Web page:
Glittery—and surprisingly gritty—fun.


What drama lurks behind the smooth social facade of wealthy young Jewish women in the New York Tri-State area? Actress/screenwriter/first-novelist Rose tells all.

Ali Cohen doesn’t have good memories of Camp Willow Lake, an exclusive summer spot for the toniest of Jewish society. Ali was a social outcast, and something particularly ugly happened one night in the woods when she was there. But now she’s all grown up and has even been nominated for an Academy Award for her documentary work. That’s why she’s been invited back to shoot a video about Willow Lake's 100th anniversary. It’s the perfect excuse to dig into the lives of all the popular girls who made her life hell. They haven’t all turned out so wonderfully. Arden has become a drug addict after the success of her first performance art piece. Dafna is such a princess that even her father couldn’t stand to employ her; she’s out of a job and can’t land a man to support her. Beth, who’s never done much thinking, suddenly realizes she doesn’t want to marry her fiancé and runs off with the wedding photographer. Jessica, who’d always dreamed of Broadway, is doing regional theater in Florida. Successful Hollywood agent Laura doesn’t have the time or inclination to help Jessica or anyone else. And queen bitch Wendy lives in terror that her secret life will be revealed. The plentiful stereotypes here are embellished with such convincing specifics that they’re easily forgiven. It’s chick-lit for sure, but Rose gives it some extra oomph, and following the roller-coaster plot provides quite a rush. (Unexpected pregnancy! Lesbian affair!) Through it all, the author manages to make readers care about her numerous characters. They may be shallow, mean, self-centered, ruthless and resentful, but each has her redeeming qualities. Not to mention lovingly detailed wardrobes and beauty regimes.

Glittery—and surprisingly gritty—fun.

Pub Date: May 17, 2005

ISBN: 0-385-51286-4

Page Count: 256

Publisher: Doubleday

Review Posted Online: May 20, 2010

Kirkus Reviews Issue: March 15, 2005

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The phrase “tour de force” could have been invented for this audacious novel.

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Four men who meet as college roommates move to New York and spend the next three decades gaining renown in their professions—as an architect, painter, actor and lawyer—and struggling with demons in their intertwined personal lives.

Yanagihara (The People in the Trees, 2013) takes the still-bold leap of writing about characters who don’t share her background; in addition to being male, JB is African-American, Malcolm has a black father and white mother, Willem is white, and “Jude’s race was undetermined”—deserted at birth, he was raised in a monastery and had an unspeakably traumatic childhood that’s revealed slowly over the course of the book. Two of them are gay, one straight and one bisexual. There isn’t a single significant female character, and for a long novel, there isn’t much plot. There aren’t even many markers of what’s happening in the outside world; Jude moves to a loft in SoHo as a young man, but we don’t see the neighborhood change from gritty artists’ enclave to glitzy tourist destination. What we get instead is an intensely interior look at the friends’ psyches and relationships, and it’s utterly enthralling. The four men think about work and creativity and success and failure; they cook for each other, compete with each other and jostle for each other’s affection. JB bases his entire artistic career on painting portraits of his friends, while Malcolm takes care of them by designing their apartments and houses. When Jude, as an adult, is adopted by his favorite Harvard law professor, his friends join him for Thanksgiving in Cambridge every year. And when Willem becomes a movie star, they all bask in his glow. Eventually, the tone darkens and the story narrows to focus on Jude as the pain of his past cuts deep into his carefully constructed life.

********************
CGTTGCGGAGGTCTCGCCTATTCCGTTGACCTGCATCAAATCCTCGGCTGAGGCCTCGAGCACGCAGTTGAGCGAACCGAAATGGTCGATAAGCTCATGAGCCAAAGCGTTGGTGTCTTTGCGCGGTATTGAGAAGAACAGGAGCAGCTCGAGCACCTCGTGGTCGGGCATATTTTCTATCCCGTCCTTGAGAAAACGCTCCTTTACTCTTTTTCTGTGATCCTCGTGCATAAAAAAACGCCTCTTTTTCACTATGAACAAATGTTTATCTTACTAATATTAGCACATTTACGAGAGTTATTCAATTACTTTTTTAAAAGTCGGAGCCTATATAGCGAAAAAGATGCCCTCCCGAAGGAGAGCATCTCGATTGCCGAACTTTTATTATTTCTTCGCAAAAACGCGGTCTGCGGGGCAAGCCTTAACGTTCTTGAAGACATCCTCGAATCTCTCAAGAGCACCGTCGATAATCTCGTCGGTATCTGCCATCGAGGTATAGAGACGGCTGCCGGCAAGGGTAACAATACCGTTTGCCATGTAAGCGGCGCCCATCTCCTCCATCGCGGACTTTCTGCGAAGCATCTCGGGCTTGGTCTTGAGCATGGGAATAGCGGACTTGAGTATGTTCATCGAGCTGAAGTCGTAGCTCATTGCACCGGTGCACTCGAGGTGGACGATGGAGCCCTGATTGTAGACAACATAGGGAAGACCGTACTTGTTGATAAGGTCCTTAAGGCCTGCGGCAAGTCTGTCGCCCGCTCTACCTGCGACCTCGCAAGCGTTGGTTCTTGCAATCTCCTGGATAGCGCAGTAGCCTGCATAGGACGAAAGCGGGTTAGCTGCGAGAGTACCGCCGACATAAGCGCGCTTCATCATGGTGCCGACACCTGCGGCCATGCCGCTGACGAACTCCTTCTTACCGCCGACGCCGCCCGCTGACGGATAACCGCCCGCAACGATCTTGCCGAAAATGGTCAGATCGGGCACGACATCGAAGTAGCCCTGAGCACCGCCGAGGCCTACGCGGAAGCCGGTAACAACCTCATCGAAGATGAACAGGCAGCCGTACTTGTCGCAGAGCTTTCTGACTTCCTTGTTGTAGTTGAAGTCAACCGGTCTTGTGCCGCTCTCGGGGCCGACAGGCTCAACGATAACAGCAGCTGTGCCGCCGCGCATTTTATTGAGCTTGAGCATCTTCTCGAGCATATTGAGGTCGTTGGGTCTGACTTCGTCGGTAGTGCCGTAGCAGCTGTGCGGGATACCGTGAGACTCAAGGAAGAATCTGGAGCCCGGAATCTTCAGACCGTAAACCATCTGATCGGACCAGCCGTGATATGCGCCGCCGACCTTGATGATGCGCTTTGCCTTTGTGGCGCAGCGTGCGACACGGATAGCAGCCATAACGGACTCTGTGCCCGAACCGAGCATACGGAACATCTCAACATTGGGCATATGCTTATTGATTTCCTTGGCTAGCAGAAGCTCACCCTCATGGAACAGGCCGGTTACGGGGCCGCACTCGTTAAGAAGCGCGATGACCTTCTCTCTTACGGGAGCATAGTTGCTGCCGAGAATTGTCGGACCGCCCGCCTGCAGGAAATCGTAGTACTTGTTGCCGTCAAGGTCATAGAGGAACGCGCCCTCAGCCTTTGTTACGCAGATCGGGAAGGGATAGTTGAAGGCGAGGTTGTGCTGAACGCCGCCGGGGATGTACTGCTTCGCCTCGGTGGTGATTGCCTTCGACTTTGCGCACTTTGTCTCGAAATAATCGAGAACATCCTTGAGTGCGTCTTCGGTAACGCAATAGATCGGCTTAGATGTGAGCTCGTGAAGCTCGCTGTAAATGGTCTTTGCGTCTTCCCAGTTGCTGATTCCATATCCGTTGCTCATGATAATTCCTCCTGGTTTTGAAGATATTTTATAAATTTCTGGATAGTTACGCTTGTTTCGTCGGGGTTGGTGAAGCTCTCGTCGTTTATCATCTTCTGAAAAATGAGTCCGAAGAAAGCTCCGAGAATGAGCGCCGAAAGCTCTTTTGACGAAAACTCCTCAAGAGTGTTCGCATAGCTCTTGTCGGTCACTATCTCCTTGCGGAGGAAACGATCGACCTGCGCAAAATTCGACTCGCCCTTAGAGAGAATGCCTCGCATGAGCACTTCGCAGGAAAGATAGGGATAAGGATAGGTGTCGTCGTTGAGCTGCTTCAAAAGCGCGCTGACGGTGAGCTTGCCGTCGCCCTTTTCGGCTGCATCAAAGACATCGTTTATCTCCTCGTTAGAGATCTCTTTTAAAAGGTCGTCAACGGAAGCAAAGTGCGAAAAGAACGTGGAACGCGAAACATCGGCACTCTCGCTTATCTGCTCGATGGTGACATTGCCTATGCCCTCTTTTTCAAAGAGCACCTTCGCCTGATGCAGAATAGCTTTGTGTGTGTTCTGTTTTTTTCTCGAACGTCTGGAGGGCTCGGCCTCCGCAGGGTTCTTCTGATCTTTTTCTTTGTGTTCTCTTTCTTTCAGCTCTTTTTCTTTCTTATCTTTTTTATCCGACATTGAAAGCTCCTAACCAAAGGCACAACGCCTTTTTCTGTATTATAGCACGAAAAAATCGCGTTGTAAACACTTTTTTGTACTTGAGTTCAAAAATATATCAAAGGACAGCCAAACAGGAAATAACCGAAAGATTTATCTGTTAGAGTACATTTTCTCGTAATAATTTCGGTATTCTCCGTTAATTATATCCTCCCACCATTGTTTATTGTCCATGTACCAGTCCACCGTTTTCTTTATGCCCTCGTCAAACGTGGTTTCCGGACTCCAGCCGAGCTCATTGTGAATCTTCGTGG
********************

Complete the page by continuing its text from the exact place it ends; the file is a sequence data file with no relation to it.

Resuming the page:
The phrase “tour de force” could have been invented for this audacious novel.

Pub Date: March 10, 2015

ISBN: 978-0-385-53925-8

Page Count: 720

Publisher: Doubleday

Review Posted Online: Dec. 22, 2014

Kirkus Reviews Issue: Jan. 1, 2015

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More about grief and tragedy than romance.


Five friends meet on their first day of kindergarten at the exclusive Atwood School and remain lifelong friends through tragedy and triumph.

When Gabby, Billy, Izzie, Andy and Sean meet in the toy kitchen of the kindergarten classroom on their first day of school, no one can know how strong the group’s friendship will remain. Despite their different personalities and interests, the five grow up together and become even closer as they come into their own talents and life paths. But tragedy will strike and strike again. Family troubles, abusive parents, drugs, alcohol, stress, grief and even random bad luck will put pressure on each of them individually and as a group. Known for her emotional romances, Steel makes a bit of a departure with this effort that follows a group of friends through young adulthood. But even as one tragedy after another befalls the friends, the impact of the events is blunted by a distant narrative style that lacks emotional intensity. 

More about grief and tragedy than romance.

Pub Date: July 24, 2012

ISBN: 978-0-385-34321-3

Page Count: 322

Publisher: Delacorte

Review Posted Online: Nov. 14, 2012

Kirkus Reviews Issue: Dec. 1, 2012

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